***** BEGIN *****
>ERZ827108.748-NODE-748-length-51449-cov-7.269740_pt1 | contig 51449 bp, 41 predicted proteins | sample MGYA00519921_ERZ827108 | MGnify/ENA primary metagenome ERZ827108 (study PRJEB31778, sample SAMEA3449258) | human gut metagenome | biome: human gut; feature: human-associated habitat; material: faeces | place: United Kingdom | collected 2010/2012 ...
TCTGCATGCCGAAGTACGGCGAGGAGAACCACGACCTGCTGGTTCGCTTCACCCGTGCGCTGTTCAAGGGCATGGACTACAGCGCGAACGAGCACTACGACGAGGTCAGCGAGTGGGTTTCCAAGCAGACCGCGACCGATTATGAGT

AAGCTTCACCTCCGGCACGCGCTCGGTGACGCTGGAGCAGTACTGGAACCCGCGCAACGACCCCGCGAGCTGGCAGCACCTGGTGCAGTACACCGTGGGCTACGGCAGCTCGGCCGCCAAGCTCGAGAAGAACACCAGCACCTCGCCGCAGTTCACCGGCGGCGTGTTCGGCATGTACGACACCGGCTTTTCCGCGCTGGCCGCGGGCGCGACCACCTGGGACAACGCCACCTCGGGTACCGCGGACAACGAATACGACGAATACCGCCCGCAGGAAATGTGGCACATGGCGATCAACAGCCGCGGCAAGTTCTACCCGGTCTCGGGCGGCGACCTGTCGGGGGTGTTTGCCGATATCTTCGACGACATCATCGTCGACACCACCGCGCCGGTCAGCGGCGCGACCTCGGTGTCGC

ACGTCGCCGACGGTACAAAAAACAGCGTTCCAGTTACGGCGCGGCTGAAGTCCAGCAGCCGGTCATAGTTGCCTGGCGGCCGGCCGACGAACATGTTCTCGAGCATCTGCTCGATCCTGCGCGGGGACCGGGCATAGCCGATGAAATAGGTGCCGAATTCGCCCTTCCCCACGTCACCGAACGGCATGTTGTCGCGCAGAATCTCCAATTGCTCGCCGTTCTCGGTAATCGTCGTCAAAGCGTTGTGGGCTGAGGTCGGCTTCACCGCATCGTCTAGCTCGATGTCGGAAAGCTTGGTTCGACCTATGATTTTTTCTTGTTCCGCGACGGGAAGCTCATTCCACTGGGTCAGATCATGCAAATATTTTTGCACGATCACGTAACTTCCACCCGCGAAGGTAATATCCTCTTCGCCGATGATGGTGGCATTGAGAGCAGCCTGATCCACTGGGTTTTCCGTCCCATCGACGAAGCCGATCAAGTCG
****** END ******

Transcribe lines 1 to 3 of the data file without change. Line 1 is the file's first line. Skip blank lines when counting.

>ERZ827108.748-NODE-748-length-51449-cov-7.269740_pt1 | contig 51449 bp, 41 predicted proteins | sample MGYA00519921_ERZ827108 | MGnify/ENA primary metagenome ERZ827108 (study PRJEB31778, sample SAMEA3449258) | human gut metagenome | biome: human gut; feature: human-associated habitat; material: faeces | place: United Kingdom | collected 2010/2012 ...
TCTGCATGCCGAAGTACGGCGAGGAGAACCACGACCTGCTGGTTCGCTTCACCCGTGCGCTGTTCAAGGGCATGGACTACAGCGCGAACGAGCACTACGACGAGGTCAGCGAGTGGGTTTCCAAGCAGACCGCGACCGATTATGAGT

AAGCTTCACCTCCGGCACGCGCTCGGTGACGCTGGAGCAGTACTGGAACCCGCGCAACGACCCCGCGAGCTGGCAGCACCTGGTGCAGTACACCGTGGGCTACGGCAGCTCGGCCGCCAAGCTCGAGAAGAACACCAGCACCTCGCCGCAGTTCACCGGCGGCGTGTTCGGCATGTACGACACCGGCTTTTCCGCGCTGGCCGCGGGCGCGACCACCTGGGACAACGCCACCTCGGGTACCGCGGACAACGAATACGACGAATACCGCCCGCAGGAAATGTGGCACATGGCGATCAACAGCCGCGGCAAGTTCTACCCGGTCTCGGGCGGCGACCTGTCGGGGGTGTTTGCCGATATCTTCGACGACATCATCGTCGACACCACCGCGCCGGTCAGCGGCGCGACCTCGGTGTCGC